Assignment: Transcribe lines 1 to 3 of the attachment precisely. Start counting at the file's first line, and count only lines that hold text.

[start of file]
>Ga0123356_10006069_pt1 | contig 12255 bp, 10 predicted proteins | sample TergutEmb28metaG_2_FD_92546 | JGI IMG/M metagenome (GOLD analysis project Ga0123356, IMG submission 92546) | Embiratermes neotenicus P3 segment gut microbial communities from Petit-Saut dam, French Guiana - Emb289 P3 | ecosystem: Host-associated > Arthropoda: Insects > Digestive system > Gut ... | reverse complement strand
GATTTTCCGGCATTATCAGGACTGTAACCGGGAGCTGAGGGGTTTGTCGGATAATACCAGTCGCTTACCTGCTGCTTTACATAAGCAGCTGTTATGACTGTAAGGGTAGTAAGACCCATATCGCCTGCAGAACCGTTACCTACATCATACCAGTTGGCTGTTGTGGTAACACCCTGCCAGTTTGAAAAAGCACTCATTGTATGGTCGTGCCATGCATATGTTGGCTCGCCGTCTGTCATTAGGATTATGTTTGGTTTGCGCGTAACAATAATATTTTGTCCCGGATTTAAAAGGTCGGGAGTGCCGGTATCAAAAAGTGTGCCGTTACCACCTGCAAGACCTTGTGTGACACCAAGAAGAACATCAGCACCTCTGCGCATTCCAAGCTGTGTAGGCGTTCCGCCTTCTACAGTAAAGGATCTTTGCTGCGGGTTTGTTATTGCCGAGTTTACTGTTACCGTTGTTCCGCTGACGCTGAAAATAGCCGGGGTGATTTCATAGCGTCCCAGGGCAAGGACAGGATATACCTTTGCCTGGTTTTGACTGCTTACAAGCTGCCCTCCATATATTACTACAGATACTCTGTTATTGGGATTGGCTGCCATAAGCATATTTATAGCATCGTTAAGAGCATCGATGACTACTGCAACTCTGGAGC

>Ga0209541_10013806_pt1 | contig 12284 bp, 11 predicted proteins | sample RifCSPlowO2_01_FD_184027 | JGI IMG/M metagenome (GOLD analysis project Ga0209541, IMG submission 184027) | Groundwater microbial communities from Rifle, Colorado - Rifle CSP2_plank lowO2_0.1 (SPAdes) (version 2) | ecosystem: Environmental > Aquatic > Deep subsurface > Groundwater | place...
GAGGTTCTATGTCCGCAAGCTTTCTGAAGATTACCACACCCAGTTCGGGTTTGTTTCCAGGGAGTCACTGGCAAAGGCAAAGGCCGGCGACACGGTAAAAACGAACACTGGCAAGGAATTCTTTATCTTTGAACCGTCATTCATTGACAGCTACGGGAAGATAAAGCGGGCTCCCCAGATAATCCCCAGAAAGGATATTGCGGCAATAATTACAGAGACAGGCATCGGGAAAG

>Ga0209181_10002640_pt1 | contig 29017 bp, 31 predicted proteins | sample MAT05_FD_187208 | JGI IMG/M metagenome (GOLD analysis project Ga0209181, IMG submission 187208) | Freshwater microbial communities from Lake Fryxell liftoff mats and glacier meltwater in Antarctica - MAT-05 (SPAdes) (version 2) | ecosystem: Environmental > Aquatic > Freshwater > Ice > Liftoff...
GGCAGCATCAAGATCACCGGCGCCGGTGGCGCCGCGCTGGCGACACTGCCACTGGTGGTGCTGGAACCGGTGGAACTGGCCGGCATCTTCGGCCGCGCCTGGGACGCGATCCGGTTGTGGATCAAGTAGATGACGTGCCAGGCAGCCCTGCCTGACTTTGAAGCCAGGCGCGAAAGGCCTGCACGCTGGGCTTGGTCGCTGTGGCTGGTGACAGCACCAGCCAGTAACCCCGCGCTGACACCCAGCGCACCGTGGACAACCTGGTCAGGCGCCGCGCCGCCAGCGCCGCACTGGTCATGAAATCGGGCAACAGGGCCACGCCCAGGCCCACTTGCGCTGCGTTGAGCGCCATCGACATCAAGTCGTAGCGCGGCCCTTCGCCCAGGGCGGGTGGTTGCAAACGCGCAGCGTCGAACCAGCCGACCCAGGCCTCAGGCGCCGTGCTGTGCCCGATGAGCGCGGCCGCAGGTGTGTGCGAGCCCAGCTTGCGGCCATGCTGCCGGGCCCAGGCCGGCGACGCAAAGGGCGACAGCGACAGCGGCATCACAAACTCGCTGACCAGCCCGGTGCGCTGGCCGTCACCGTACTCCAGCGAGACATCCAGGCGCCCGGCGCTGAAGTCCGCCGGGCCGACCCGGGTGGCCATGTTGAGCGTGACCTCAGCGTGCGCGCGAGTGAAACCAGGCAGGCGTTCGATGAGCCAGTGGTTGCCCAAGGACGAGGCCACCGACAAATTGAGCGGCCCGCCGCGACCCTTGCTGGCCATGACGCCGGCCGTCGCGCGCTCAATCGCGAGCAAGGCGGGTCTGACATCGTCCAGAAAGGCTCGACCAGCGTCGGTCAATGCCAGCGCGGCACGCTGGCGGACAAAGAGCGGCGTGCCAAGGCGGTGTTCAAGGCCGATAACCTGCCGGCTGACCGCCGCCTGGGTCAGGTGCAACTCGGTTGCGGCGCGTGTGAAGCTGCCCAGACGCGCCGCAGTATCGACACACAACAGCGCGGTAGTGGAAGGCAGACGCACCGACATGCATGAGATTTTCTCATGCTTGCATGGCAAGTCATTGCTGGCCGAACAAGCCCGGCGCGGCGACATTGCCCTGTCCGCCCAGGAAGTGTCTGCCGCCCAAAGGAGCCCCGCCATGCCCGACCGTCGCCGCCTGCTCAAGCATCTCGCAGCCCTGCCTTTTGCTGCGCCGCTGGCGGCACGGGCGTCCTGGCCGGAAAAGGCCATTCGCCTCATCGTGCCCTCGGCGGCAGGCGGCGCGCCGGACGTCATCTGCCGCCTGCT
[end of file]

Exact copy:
>Ga0123356_10006069_pt1 | contig 12255 bp, 10 predicted proteins | sample TergutEmb28metaG_2_FD_92546 | JGI IMG/M metagenome (GOLD analysis project Ga0123356, IMG submission 92546) | Embiratermes neotenicus P3 segment gut microbial communities from Petit-Saut dam, French Guiana - Emb289 P3 | ecosystem: Host-associated > Arthropoda: Insects > Digestive system > Gut ... | reverse complement strand
GATTTTCCGGCATTATCAGGACTGTAACCGGGAGCTGAGGGGTTTGTCGGATAATACCAGTCGCTTACCTGCTGCTTTACATAAGCAGCTGTTATGACTGTAAGGGTAGTAAGACCCATATCGCCTGCAGAACCGTTACCTACATCATACCAGTTGGCTGTTGTGGTAACACCCTGCCAGTTTGAAAAAGCACTCATTGTATGGTCGTGCCATGCATATGTTGGCTCGCCGTCTGTCATTAGGATTATGTTTGGTTTGCGCGTAACAATAATATTTTGTCCCGGATTTAAAAGGTCGGGAGTGCCGGTATCAAAAAGTGTGCCGTTACCACCTGCAAGACCTTGTGTGACACCAAGAAGAACATCAGCACCTCTGCGCATTCCAAGCTGTGTAGGCGTTCCGCCTTCTACAGTAAAGGATCTTTGCTGCGGGTTTGTTATTGCCGAGTTTACTGTTACCGTTGTTCCGCTGACGCTGAAAATAGCCGGGGTGATTTCATAGCGTCCCAGGGCAAGGACAGGATATACCTTTGCCTGGTTTTGACTGCTTACAAGCTGCCCTCCATATATTACTACAGATACTCTGTTATTGGGATTGGCTGCCATAAGCATATTTATAGCATCGTTAAGAGCATCGATGACTACTGCAACTCTGGAGC

>Ga0209541_10013806_pt1 | contig 12284 bp, 11 predicted proteins | sample RifCSPlowO2_01_FD_184027 | JGI IMG/M metagenome (GOLD analysis project Ga0209541, IMG submission 184027) | Groundwater microbial communities from Rifle, Colorado - Rifle CSP2_plank lowO2_0.1 (SPAdes) (version 2) | ecosystem: Environmental > Aquatic > Deep subsurface > Groundwater | place...